Michael FloydA

After four month purgatory, Floyd reinstated with Irish

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Less that two weeks after torching a gifted Miami Hurricanes secondary for two touchdowns and 109 yards, Michael Floyd made a decision that had many praising his maturity: he was returning to Notre Dame for his senior year, turning down the opportunity to be selected early in the NFL Draft.

“I’m returning to Notre Dame for three reasons: to earn my degree, return Notre Dame to the top and improve myself as a player,” Floyd said back in January. “I promised my mom I would graduate from Notre Dame and I am 40 credit hourse shy of that goal. I chose to attend Notre Dame in part because I knew it was a 40-year decision and not a four-year decision.”

The decision was hailed as a good one not just for Irish fans and Floyd, but for college football. That decision, and any goodwill Floyd had earned for it, evaporated a little over two months later, when the wide receiver was arrested by campus police for driving drunk, less than a mile from his apartment.

What followed was rocky purgatory that put Floyd’s fate as both a Notre Dame student and record-breaking football player in jeopardy.

“The last four months have been the most humbling stretch of time in my life,” Floyd said in a statement released today by the university. “I embarrassed myself, my family, the university, my football team and many more people.”

That stretch is officially over, Notre Dame announced this morning. When the Irish open camp this Saturday, they’ll do it with No. 3 back on the roster, as Brian Kelly announced that Michael Floyd has earned his way back onto the Irish football team.

“From the very beginning of this process, Michael knew what was expected for him to be a member of our football program,” Kelly said in a statement. “I told Michael that football needed to become of less importance to him while he worked on personal growth. Over the last four months, Michael impressed those that had close contact with him including professional advisors. Based on my own observations, I am very pleased with the progress Michael has made since March. That is why I am comfortable reinstating him to our football team. Michael knows that he must continue on this positive track. I look forward to witnessing the development he has made based on lessons learned from this situation and how that will lead to better choices in the future.”

That Floyd, Notre Dame’s best player and lifeblood of the offense, is back on the team after a March run in isn’t all that unexpected, especially after he navigated his way through a gauntlet that included Notre Dame’s Residence Life office and the city’s legal system. And while many will look to make a grander statement on Notre Dame’s relaxed disciplinary branch or a football program willing to bend to adapt, Kelly isn’t going to waste his time battling cynics.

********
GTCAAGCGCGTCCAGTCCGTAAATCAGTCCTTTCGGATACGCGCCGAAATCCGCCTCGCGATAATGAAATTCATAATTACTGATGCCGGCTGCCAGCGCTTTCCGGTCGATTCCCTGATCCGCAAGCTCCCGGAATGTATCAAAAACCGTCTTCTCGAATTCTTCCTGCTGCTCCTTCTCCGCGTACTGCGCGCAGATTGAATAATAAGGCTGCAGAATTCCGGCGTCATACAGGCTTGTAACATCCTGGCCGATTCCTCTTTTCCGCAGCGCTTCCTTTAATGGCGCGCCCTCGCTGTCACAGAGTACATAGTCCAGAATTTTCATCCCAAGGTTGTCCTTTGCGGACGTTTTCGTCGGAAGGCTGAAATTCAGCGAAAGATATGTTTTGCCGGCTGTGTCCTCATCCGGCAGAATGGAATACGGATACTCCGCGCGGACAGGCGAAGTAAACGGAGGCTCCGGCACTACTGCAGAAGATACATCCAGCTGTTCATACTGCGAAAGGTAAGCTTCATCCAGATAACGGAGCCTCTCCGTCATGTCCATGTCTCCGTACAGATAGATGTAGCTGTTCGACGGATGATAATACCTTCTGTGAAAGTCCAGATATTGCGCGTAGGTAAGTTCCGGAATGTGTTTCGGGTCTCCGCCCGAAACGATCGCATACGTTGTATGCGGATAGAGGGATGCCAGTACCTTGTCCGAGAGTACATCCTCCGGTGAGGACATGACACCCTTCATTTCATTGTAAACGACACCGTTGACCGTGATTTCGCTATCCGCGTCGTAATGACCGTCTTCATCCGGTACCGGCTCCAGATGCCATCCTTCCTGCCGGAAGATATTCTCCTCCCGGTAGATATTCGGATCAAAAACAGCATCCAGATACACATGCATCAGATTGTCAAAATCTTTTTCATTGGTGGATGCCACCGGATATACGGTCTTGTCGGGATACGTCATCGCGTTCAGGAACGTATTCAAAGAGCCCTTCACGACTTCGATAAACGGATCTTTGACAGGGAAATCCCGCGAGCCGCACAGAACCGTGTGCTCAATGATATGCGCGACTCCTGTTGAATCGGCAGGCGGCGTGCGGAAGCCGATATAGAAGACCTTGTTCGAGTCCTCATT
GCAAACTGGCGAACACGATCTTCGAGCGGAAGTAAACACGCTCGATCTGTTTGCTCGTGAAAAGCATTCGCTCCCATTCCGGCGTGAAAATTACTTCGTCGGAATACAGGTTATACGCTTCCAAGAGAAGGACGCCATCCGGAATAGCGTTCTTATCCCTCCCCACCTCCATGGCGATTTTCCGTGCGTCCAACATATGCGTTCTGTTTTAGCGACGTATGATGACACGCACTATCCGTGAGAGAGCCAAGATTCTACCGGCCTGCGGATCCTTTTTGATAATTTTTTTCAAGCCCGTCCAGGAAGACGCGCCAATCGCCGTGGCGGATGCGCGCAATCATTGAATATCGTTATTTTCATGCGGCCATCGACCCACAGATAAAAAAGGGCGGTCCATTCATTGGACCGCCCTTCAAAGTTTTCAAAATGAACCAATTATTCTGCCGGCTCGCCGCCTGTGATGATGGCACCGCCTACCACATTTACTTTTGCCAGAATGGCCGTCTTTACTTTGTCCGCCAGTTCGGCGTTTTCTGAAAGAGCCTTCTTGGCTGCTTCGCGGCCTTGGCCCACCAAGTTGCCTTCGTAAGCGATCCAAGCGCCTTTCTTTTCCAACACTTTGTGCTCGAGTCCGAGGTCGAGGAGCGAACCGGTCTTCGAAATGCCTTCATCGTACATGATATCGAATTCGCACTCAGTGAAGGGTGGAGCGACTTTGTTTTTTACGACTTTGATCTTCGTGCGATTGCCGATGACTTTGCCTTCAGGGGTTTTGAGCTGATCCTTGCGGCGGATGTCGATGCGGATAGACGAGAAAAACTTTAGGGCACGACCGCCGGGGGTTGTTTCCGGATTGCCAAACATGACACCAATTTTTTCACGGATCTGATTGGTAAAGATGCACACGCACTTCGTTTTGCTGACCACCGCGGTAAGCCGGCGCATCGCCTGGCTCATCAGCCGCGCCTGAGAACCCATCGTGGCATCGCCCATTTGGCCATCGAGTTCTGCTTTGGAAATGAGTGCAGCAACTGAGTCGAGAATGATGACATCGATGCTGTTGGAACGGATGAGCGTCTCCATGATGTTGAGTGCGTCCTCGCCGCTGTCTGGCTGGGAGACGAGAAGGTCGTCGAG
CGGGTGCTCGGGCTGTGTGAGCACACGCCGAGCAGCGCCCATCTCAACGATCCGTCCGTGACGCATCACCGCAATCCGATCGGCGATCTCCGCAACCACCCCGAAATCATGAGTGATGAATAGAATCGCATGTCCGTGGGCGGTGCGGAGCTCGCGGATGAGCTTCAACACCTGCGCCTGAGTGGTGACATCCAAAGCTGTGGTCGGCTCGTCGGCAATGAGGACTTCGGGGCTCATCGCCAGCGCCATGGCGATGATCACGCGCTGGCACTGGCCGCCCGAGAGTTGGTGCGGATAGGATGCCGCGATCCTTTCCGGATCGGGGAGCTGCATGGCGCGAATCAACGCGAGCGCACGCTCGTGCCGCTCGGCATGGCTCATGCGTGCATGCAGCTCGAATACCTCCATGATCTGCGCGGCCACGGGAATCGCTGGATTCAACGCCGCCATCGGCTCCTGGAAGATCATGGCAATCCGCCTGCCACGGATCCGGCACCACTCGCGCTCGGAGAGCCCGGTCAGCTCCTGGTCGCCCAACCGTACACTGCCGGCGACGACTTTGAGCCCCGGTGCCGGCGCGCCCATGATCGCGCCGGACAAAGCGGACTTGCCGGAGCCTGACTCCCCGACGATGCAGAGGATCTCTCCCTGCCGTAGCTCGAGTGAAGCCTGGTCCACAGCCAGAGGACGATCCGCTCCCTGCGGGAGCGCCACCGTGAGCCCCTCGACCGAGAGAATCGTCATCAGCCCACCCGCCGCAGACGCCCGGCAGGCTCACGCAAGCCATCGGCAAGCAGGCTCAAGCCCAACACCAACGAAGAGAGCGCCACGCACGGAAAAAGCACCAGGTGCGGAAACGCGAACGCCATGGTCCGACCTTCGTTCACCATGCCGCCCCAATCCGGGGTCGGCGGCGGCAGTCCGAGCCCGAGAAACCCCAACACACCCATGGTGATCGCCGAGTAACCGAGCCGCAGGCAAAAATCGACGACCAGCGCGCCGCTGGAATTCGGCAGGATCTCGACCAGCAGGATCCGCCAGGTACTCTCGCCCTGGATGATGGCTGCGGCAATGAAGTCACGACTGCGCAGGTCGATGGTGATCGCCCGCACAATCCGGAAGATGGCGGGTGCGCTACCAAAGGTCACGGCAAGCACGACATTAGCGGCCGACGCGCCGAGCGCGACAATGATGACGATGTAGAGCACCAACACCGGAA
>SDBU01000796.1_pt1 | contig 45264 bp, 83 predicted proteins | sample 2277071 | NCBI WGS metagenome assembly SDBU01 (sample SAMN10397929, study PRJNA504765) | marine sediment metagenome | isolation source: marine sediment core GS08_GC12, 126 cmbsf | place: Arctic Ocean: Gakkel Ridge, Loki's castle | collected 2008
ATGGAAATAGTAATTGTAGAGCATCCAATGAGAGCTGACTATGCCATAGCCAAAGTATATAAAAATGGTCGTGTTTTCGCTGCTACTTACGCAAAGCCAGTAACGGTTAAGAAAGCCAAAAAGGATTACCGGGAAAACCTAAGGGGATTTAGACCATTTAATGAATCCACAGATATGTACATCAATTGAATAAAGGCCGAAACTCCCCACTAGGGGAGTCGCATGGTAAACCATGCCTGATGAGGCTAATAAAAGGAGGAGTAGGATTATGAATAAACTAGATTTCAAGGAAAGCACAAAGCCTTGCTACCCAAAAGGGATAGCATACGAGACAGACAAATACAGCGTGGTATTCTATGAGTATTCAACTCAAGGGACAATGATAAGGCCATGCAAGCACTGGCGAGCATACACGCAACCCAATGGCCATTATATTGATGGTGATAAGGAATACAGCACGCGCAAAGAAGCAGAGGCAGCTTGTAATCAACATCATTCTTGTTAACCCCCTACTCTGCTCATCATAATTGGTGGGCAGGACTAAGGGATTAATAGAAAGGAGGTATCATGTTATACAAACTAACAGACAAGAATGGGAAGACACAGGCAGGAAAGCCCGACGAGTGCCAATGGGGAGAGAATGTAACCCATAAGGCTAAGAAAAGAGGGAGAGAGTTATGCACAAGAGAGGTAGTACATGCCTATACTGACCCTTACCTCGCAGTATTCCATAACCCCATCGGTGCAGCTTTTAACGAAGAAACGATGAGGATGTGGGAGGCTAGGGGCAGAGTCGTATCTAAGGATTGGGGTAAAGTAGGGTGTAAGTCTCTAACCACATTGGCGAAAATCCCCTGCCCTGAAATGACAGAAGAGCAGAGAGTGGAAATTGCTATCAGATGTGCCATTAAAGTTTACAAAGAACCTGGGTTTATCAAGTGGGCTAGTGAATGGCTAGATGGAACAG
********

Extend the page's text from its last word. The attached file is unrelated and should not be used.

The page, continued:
“I really can’t,” the head coach said. “Those that are cynics and skeptics about relationships with 18 to 21 year olds and don’t know the work that we do with these young men on a day-to-day basis, I can’t explain to them the number of hours we put in with these young men. They’re going to be out there, and they can have those opinions but I think we take this very serious. We’re talking about somebody we want to make sure gets his degree and is a very productive member of our society.”

Both Kelly and Floyd will be made available to reporters this afternoon, but the football program finally let the general public in on what’s been going on the past four months, where Floyd’s absence hung like the lone cloud over a team trending in a very positive direction. The Irish’s leading receiver wasn’t just unavailable to media requests or absent from team practices and the televised Blue-Gold game, he didn’t exist on the team’s roster, in their media releases or on the team’s website. Left to work and train on his own, Floyd relied on a work-ethic widely praised by fellow players and coaches alike.

“I went through the motions, the same as if I was out there playing,” Floyd said. “I didn’t work out with the team, but as soon as the team was done, I was in there. Working out. If we had practice, I was in Loftus or wherever I could be running routes. Kind of just going through the paper of running routes, making sure I could keep up with my stamina and my endurance bcause it’s rough out there.”